He came and sat at the middle of all—in between the decaying tree and the bus stand roof. He sat just like that. An empty stare fell on him being released by a housewife. He started groping into his unkempt grey hair. A college girl who went astray from their conversations (!) eyed him narrowly and thought that his hair would be an abode for a thousand snakes! What an irrational thought!
A few cars came to a halt before the tree and picked up few of their fellow college mates—the rich friends picking up the middle-class friends. To own a car in India, is, unlike in other countries, an affluence. Each of the cars saw the man with aversion and internally, the pistons cried to get out of his sight at the earliest, though this man doesn’t give a speck of interest to its cursed life—a life where you have to run continuously. You’ll be blown away, and there is your enemy named as ‘crankshaft’ who will send you back (technically, to Top Dead Centre, called TDC) again to receive another whip. A life full of lashes! Allowed only up and down, enslaved inside a cylinder. Nowhere to escape! Pity you!
The man had his folded skin turn black with muck which is not his originality. One college guy wondered how easily had he attracted the attention of his ‘opponents,’ which he himself has been trying in vain for years! He refused to see the man’s misfortunate living. All that danced before his mind is the guy attracting everyone’s interest, especially that of the girls’. He even is not aware that it is not an “interest.” All this said, the man who is projected to be a beggar, though he doesn’t ask anyone anything, sat calmly, with inner piece, unaware of every eyes being set on him. Bath not, wash not your clothes and comb not your hair for a fortnight and you too will be a “projected” beggar. Maybe he’s a saadhu (yogi)—the thought progress of a middle aged woman who will fall under the category of no category.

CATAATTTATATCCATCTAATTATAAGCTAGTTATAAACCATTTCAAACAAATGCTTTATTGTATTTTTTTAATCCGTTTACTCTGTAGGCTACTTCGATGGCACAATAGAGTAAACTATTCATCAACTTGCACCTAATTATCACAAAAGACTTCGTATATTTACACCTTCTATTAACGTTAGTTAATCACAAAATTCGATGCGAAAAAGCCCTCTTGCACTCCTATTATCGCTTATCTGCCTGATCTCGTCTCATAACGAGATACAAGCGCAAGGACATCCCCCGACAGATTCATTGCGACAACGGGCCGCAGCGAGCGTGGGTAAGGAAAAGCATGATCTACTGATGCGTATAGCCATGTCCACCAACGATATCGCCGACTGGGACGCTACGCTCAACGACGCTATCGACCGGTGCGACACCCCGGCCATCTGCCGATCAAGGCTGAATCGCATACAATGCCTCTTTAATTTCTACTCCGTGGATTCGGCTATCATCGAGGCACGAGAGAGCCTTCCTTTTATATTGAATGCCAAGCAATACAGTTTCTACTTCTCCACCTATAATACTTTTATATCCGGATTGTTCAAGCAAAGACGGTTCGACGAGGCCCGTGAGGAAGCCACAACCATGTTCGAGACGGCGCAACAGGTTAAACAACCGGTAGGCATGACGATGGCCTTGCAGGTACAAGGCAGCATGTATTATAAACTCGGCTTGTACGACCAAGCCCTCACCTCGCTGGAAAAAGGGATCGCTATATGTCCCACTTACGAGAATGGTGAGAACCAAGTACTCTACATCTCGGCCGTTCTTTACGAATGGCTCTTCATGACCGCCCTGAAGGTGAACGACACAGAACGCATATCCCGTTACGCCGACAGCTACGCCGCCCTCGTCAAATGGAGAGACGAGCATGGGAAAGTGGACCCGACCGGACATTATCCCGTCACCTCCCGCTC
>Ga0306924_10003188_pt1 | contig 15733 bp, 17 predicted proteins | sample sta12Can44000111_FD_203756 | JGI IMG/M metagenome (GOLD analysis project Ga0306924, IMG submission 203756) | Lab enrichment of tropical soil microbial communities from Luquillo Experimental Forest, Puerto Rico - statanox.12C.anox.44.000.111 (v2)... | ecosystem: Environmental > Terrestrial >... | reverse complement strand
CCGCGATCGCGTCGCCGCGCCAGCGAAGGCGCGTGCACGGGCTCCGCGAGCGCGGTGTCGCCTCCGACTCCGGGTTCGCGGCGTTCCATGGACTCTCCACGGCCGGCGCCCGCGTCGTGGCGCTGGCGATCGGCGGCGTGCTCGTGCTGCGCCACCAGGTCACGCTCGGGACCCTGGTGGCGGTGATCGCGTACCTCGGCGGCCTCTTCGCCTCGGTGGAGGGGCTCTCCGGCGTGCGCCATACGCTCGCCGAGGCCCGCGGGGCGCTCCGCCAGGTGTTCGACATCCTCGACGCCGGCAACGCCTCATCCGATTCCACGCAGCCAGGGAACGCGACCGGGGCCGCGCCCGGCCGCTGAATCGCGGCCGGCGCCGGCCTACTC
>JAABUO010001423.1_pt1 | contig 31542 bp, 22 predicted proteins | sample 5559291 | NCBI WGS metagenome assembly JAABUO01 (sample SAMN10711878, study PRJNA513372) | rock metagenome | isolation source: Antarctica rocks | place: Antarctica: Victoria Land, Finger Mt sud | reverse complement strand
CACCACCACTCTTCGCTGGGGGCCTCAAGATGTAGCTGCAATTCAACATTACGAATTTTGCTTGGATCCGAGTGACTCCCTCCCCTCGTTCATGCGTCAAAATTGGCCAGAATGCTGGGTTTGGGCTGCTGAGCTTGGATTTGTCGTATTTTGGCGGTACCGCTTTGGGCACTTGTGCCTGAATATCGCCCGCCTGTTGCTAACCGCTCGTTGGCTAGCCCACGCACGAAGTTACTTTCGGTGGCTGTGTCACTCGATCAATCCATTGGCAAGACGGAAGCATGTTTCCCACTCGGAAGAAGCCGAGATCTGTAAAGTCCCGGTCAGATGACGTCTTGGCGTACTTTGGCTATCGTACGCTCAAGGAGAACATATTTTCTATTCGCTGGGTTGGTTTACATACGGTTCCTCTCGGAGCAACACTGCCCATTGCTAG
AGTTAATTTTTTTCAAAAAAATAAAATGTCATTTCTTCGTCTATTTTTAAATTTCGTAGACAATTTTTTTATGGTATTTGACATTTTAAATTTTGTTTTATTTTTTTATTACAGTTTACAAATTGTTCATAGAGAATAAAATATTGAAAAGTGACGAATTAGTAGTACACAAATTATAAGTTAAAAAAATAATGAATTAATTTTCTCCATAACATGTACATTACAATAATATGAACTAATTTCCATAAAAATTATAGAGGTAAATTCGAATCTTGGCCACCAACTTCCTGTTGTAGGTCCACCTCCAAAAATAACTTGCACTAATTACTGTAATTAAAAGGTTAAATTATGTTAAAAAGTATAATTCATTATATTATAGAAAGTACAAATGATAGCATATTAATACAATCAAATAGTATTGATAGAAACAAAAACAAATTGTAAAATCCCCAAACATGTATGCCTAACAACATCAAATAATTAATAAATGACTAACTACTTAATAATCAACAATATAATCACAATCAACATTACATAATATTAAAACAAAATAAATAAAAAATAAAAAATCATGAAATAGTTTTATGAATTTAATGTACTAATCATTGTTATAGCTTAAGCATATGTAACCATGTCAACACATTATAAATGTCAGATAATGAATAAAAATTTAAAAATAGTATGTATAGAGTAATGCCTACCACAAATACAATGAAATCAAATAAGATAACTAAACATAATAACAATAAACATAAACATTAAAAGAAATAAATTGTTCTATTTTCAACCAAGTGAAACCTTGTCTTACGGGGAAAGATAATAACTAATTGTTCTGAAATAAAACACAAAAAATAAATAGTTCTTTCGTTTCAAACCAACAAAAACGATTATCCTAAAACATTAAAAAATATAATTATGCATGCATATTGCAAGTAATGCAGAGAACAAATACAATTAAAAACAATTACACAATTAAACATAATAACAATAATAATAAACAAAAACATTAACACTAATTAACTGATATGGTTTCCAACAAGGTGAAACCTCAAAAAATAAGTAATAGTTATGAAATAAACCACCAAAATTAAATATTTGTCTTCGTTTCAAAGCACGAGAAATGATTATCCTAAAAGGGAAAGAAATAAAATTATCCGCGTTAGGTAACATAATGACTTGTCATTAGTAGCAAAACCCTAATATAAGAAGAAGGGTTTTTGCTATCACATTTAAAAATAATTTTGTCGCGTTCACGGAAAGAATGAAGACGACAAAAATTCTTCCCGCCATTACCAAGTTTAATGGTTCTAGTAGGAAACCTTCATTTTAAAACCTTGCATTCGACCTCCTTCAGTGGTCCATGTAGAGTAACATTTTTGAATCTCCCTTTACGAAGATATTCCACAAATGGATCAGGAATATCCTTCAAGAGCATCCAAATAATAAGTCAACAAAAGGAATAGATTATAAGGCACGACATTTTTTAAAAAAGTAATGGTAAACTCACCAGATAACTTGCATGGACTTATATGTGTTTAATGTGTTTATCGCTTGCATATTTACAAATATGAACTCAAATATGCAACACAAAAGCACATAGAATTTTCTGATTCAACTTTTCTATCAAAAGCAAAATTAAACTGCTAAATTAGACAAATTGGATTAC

Then a man came, possibly an office-goer, who was late for work. He was running from quite a distance towards a bus that was halted in the bus stop, to be replenished with passengers. The bus roared and it was evident that it was about to get away. He increased his speed. All eyes, other than of those who lined up to get in, were on him. A shift in interest. How wavering is human attentions! For a few days our attention will be on our neighbour’s newly bought bike, then will be on a friend’s birthday gift, then on a handsome one, then on our accelerating hair loss, then on, then on...
The bus started. A few souls prayed for him to get the bus.
The bus cruised (at least, it will try to, for, in a metropolis, the word “cruise” is but an incongruity) Oh! The man criss-crossed his legs and started to tumble! There he went on rolling. Oh, at least, a five or six rolls. He came to a halt before the tree. The college girls took a foot aback yelling out ‘Yikes! Hey! Oh!’ and similar sorts of sounds. Everyone stared at the unfortunate event. The bus went away with the curious look of those who stood in the last rung of the three-rung footboard. Everyone just set out their vision on the man on street. The two wheelers just curved around him and went. His dress got torn at a few pieces irregularly. Isn’t it absurdity to expect a set-pattern from a dress getting torn?
The beggar, on seeing it, immediately ran to his rescue and caught the man on road with his only one hand. During the act, his jolna slipped out of his shoulder. He didn’t care. The man who regained his feet stood eye-to-eye with the beggar and gave a panoramic view about all those who stared at them—unaffected, and suffused with “I-don’t-care” attitude. Then he saw again the beggar and found love, care, sympathy, empathy, and divinity—all in a filthy man’s shrunk eyes. He didn’t feel repugnant.
*Churidar – a type of Indian dress.
© Copyright 2016 arun. All rights reserved.
Book / Horror
Short Story / Romance
Short Story / Romance